Have you ever heard the saying, “happy wife, happy life?”  What makes that wife happy?  Is it the peacefulness of her family?  A stable job?... Is the Endocannabinoid System the Key to Happiness?

Have you ever heard the saying, “happy wife, happy life?”  What makes that wife happy?  Is it the peacefulness of her family?  A stable job?  A loving partner?  Or, a healthy endocannabinoid system?  Could a well-functioning endocannabinoid system (ECS) be the key to our level of happiness?  We have heard stories about endocannabinoid deficiency syndrome, but what, if anything, is the proof that this relates to happiness?

We are fortunate to have a tool to evaluate the ECS’ role in happiness: a clinical study from the pharmaceutical industry’s interest in altering this system.  Pharma has been exploring the ECS’ role in appetite suppression and satiety since the first stoner ate Cheetos.  One of the first prescription drugs approved in Europe to modulate the ECS was Rimonabant/Zimulti (Acomplia).  This drug acts on the CB1 receptor as an antagonist—it blocks the activity of the targets such as anandamide; it was hypothesized that this would suppress appetite and be a useful weight reducing agent.  While the drug was approved in Europe for weight loss, the FDA did not approve this drug for use in the US.

The U.S. clinical studies, however, revealed how the CB1 receptor is involved with a healthy view of the world.  Studies demonstrated negative side effects of depression, anxiety and suicidal thoughts while patients were taking the drug.  These documented adverse effects provide direct evidence that blockade of the CB1 receptor, one of the main components of the ECS, leads to depressed, anxious and troubled individuals. U.S. regulators believed the risks outweighed the benefits of modest weight loss seen in the study and blocked its approval.

So, we can see that the ECS has critical roles in happiness from clinical studies regarding blockage of this system, but what about evidence that phytocannabinoids like THC can enhance your happiness?

There was another study conducted with  cannabis  patients  who  maintained diaries of use and recorded quality of life measures including levels of stress, anxiety and depression.  Results from this study show that modest consumption of cannabis improved the mental health of the patients and led to reductions in anxiety, depression and stress.  It was some of the first concrete data proving cannabis consumption can improve well-being.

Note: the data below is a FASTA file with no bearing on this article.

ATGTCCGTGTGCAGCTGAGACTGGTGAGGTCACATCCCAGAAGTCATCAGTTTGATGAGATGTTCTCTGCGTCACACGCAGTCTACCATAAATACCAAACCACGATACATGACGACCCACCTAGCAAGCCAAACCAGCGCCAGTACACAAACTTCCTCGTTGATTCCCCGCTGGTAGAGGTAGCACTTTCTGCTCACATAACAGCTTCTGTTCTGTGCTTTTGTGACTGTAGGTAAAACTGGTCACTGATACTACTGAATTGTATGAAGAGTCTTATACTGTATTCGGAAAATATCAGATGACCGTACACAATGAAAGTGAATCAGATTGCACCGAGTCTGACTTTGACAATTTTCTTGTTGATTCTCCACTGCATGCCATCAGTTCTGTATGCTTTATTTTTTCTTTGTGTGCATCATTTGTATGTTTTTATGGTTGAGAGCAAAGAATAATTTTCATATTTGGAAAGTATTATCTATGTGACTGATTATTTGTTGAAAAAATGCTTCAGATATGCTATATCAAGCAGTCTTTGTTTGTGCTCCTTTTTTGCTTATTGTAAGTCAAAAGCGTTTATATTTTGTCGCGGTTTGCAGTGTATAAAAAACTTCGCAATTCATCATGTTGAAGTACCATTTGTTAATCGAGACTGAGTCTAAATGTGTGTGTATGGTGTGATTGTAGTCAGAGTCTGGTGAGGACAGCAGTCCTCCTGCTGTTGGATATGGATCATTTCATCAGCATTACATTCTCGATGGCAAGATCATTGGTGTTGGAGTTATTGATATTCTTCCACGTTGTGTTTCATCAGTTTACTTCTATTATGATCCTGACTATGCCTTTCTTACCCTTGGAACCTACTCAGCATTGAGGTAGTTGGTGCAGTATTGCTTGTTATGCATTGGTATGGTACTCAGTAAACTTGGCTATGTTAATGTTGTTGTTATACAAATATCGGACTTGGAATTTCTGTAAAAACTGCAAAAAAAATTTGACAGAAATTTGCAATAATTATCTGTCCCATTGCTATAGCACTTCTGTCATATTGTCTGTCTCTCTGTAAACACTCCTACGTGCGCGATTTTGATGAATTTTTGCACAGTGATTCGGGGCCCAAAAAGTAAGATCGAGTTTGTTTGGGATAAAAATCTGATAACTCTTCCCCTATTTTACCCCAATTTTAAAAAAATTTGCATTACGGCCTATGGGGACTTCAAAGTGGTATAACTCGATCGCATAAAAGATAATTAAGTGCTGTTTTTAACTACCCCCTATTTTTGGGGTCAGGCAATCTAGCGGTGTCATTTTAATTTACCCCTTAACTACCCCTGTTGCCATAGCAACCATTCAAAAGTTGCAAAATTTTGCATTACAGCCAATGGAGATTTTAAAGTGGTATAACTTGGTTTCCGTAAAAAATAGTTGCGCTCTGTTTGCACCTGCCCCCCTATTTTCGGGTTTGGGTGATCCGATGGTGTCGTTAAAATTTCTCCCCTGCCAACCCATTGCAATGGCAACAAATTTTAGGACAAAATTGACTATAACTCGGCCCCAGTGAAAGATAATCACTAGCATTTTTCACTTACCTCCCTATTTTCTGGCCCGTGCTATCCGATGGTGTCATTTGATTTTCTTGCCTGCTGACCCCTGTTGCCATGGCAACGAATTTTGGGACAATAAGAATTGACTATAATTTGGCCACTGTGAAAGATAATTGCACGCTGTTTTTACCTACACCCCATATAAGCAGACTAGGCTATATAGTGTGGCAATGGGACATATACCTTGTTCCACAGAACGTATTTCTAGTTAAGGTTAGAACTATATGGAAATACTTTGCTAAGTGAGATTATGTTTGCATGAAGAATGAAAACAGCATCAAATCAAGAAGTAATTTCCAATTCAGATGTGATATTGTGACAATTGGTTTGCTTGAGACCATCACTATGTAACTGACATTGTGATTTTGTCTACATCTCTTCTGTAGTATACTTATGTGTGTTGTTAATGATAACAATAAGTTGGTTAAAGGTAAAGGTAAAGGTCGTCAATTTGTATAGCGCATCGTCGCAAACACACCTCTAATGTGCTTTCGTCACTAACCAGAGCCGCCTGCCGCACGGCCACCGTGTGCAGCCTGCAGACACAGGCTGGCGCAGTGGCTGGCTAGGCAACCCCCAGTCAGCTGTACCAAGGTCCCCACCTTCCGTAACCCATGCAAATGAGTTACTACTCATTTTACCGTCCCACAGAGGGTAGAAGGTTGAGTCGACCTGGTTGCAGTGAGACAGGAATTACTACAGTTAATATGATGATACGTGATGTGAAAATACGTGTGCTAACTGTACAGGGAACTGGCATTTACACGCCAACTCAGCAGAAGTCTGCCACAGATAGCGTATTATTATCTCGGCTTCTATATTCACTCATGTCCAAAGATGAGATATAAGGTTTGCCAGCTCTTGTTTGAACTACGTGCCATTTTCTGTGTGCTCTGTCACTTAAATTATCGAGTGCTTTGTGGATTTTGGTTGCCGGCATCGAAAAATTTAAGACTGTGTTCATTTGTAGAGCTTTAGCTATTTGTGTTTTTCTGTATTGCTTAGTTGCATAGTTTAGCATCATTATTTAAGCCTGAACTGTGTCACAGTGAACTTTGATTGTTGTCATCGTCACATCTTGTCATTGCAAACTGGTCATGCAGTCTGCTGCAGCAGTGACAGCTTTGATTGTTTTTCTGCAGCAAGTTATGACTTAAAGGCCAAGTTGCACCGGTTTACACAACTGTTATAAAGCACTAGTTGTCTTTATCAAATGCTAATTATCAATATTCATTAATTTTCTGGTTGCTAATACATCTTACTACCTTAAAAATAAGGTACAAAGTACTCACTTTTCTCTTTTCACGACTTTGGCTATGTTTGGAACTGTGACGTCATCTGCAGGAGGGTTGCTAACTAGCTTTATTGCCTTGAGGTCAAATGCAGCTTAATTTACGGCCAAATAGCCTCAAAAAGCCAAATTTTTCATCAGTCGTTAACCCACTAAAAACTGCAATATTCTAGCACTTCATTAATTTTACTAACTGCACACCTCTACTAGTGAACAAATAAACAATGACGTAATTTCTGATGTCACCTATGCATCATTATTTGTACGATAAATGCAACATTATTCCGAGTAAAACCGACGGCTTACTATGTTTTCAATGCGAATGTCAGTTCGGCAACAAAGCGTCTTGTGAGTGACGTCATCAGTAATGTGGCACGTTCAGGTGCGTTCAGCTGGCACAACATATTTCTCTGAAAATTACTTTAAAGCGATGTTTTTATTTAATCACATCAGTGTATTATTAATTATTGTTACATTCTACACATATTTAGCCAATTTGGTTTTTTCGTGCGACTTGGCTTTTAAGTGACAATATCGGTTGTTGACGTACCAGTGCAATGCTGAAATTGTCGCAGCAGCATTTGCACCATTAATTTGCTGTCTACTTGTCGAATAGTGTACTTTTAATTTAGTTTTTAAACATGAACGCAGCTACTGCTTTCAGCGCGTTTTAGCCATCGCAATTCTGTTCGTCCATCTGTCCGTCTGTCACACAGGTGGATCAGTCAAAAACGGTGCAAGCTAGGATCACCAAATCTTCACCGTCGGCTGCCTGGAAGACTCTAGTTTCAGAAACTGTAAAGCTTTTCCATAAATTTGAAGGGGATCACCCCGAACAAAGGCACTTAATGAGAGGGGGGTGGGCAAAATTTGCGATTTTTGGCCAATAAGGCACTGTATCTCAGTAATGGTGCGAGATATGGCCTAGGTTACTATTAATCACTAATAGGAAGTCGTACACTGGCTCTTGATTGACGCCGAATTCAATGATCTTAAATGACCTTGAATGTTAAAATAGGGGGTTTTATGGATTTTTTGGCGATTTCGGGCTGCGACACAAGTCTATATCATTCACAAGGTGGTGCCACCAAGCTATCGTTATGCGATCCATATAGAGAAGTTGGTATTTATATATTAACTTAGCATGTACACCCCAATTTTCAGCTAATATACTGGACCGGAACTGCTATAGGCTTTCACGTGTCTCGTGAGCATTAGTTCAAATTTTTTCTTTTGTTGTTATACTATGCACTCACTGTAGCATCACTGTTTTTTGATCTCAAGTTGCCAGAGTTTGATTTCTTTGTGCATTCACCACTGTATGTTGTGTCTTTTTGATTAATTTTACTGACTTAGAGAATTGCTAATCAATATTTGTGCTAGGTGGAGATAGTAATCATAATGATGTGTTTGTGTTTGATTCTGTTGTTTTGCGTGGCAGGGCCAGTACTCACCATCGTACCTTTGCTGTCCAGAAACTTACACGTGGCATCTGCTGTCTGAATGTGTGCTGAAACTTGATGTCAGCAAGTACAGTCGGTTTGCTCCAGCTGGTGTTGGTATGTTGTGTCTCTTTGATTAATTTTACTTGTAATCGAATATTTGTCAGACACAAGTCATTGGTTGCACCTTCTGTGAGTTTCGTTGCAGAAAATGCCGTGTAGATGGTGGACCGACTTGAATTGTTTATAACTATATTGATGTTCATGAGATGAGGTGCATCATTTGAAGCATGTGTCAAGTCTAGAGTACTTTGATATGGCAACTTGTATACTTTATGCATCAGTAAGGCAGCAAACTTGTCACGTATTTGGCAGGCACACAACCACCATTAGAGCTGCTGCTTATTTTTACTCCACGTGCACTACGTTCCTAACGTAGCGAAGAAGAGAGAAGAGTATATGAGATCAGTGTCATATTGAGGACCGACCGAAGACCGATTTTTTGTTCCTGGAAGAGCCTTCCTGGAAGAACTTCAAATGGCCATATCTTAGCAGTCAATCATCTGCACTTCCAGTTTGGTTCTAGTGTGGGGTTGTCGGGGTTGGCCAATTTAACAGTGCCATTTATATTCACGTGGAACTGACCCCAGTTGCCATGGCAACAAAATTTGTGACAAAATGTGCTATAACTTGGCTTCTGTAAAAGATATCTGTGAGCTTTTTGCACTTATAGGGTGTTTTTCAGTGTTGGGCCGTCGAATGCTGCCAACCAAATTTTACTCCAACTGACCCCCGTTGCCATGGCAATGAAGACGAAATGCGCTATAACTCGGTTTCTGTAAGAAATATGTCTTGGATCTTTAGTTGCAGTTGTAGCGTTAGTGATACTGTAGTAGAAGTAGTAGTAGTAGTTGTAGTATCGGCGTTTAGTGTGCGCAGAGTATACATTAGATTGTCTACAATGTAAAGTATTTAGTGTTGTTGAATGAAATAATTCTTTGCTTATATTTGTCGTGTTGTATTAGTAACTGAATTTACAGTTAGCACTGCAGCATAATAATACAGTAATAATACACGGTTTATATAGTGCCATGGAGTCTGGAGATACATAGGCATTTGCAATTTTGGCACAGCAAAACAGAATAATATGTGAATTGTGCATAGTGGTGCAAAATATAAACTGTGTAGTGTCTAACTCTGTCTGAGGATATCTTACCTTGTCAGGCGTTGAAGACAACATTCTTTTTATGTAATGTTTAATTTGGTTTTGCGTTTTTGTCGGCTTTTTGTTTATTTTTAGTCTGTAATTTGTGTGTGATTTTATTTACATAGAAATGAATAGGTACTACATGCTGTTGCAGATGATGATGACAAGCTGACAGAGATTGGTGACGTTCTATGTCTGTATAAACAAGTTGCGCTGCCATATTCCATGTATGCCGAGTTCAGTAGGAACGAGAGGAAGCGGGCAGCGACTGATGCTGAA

While data are lacking for the link between ECS deficiency and specific medical conditions, we can make the leap that happiness is linked with a healthy ECS.  Think about the happiest people you know—are they always at the same level of happiness?  Then think about the least happy people you know—are they also at about the same level of unhappiness?  This is what is called a set point for happiness, which we all have.  Now, think about your own level of happiness.  Some days you may be exceedingly happy and other days not so much.  However, for individuals with normotypic mental health, there isn’t much variation in happiness levels; a level 8 will always be a level 8 and a level 3 might always be a level 3 (unless you are a teenager and you can grow out of that funk).  What might be the key to this set point for happiness is ECS function or lack thereof.

Hopefully, future studies will test this hypothesis to provide evidence about how support from cannabis and other mechanisms can improve mental health, so that we can all be in a happier place.  One thing is for certain, supporting your ECS with a diet rich in healthy fats will benefit the building blocks of the ECS and keep your system in balance.  Here’s wishing a happy ECS to you!

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